Department of the Environment, Water, Heritage and the Arts logo
Department of the Environment, Water, Heritage and the Arts home page

Archived media releases and speeches

Disclaimer

Much of the material listed on these archived web pages has been superseded, or served a particular purpose at a particular time. It may contain references to activities or policies that have no current application. Many archived documents may link to web pages that have moved or no longer exist, or may refer to other documents that are no longer available.

Media Release
Federal Minister for the Environment and Heritage
The Hon Dr David Kemp, MP

18 April 2002

World First View of Underwater World


Today, Federal Minister for the Environment and Heritage, Dr David Kemp, invited Australians to take a virtual deep-sea tour of Australia's southeast ocean seabed.

This virtual deep-sea tour was made possible by the National Oceans Office Regional Marine Planning Program and the collaboration of the National Oceans Office with CSIRO Marine Research and Geoscience Australia. The result is computer technology that creates an exciting simulated view of the south's seafloor and its amazing geographical features.

It allows viewers to 'fly' through the previously unexplored territories of the subantarctic waters off Macquarie Island, around Tasmania and Victoria, and up to the temperate waters off New South Wales.

"What technology has allowed us to do today is to travel four kilometres below the ocean's surface to explore unique geographical features in an area we previously knew very little about," Dr Kemp said when launching the flythrough today.

The computer-simulated view covers some two million square kilometres of Australia's southeast ocean. It shows how water flowing off Australia's continental shelf has created a series of canyons which scientists believe may be home to undiscovered species. The survey also revealed for the first time a number of extinct underwater volcanoes off the southeast coast of Tasmania.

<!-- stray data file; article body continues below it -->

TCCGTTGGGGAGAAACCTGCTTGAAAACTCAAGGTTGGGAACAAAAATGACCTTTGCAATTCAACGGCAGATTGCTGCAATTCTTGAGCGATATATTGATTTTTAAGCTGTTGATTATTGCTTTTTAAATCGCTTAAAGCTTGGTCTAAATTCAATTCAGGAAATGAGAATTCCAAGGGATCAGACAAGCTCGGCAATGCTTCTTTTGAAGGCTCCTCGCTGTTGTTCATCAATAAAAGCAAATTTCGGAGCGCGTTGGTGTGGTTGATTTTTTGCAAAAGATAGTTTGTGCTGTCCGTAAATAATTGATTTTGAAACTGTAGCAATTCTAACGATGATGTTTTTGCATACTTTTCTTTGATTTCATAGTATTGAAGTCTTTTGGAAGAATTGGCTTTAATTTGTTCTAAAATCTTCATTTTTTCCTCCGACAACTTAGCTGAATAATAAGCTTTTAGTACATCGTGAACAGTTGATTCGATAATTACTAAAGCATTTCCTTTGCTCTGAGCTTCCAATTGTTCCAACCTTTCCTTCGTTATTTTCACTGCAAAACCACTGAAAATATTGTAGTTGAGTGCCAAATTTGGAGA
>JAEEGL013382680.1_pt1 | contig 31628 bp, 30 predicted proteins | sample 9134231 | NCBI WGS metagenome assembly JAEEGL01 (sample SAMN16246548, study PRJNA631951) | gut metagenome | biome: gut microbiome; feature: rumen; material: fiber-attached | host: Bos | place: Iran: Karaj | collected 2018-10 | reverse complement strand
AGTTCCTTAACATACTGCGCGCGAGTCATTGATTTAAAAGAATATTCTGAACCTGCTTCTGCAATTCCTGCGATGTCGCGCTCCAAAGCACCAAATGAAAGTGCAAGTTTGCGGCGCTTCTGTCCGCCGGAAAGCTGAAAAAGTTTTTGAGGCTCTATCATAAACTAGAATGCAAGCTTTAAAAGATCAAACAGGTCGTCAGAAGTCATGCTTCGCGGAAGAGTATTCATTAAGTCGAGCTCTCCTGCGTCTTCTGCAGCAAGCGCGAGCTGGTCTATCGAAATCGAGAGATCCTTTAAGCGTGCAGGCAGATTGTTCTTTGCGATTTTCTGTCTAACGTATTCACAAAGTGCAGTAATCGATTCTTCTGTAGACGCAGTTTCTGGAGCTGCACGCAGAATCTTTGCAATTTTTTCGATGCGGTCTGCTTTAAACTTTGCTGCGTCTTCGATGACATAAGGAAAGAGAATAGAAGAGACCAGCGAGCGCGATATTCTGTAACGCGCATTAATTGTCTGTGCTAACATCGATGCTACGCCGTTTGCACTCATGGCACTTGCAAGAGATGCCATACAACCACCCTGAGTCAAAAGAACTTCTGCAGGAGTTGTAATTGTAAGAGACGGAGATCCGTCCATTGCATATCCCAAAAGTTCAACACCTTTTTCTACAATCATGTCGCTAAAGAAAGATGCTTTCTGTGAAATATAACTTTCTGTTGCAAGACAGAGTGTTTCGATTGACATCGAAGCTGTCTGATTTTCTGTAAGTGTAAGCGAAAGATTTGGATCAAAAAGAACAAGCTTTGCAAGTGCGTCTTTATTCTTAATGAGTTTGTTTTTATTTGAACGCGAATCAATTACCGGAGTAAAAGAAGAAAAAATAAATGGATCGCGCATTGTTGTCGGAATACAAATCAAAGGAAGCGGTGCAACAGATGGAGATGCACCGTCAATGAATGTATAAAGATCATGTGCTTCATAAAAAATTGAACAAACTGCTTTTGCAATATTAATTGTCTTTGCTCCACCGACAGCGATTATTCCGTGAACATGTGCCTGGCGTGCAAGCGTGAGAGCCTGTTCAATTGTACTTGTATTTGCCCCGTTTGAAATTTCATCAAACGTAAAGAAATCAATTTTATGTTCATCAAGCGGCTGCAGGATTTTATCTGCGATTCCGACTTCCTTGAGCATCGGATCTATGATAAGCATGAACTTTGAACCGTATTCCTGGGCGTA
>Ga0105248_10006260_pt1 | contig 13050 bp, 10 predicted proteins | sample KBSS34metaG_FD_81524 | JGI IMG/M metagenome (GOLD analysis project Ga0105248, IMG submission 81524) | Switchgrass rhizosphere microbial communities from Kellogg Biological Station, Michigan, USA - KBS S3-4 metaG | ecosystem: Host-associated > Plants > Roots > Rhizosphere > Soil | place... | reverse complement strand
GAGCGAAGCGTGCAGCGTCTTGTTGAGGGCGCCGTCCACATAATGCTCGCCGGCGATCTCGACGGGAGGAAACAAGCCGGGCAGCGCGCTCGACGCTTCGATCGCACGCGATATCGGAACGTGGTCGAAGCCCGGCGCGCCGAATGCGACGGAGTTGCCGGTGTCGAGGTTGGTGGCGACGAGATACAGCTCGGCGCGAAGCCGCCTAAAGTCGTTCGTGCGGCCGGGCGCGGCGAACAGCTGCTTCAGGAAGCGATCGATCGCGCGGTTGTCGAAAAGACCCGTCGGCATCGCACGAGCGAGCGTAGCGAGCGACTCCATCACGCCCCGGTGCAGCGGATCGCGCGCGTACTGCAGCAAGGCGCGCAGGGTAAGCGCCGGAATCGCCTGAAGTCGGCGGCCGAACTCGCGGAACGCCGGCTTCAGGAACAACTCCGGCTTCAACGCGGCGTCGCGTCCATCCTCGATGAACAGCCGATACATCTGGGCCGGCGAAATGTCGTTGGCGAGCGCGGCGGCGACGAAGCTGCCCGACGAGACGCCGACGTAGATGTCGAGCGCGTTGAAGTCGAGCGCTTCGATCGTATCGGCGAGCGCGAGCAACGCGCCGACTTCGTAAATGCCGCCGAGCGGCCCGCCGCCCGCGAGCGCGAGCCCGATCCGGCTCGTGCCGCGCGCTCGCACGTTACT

"The ocean is one of the greatest unexplored territories on earth. What has been discovered in the South-east ocean is a world of new habitats and previously undescribed species including giant sea spiders, octopus, fish, crabs, corals and worms," Dr Kemp said.

"Some habitats and species may have the potential to provide an economic return in the fishing, biotechnology and marine research and education industries.

"Based on these new insights we can better manage how we use, enjoy and conserve these waters," Dr Kemp said.

The information is a key outcome of the South-east Regional Marine Planning Process - the first management plan in the Coalition's Australia's Oceans Policy, which seeks to better understand and manage Australia's 11 million square kilometres of territorial waters.

Australia's Oceans Policy sets a world-leading framework for ensuring the long-term health of Australia's oceans by sustainably managing the use and conservation of marine resources.

For a copy of the flythrough, or more information on the South-east Regional Marine Plan, please contact the National Oceans Office on (03) 6221 5000, or visit the National Oceans Office web site: www.oceans.gov.au.

Media contact:
Catherine Job (02) 6277 7640

Commonwealth of Australia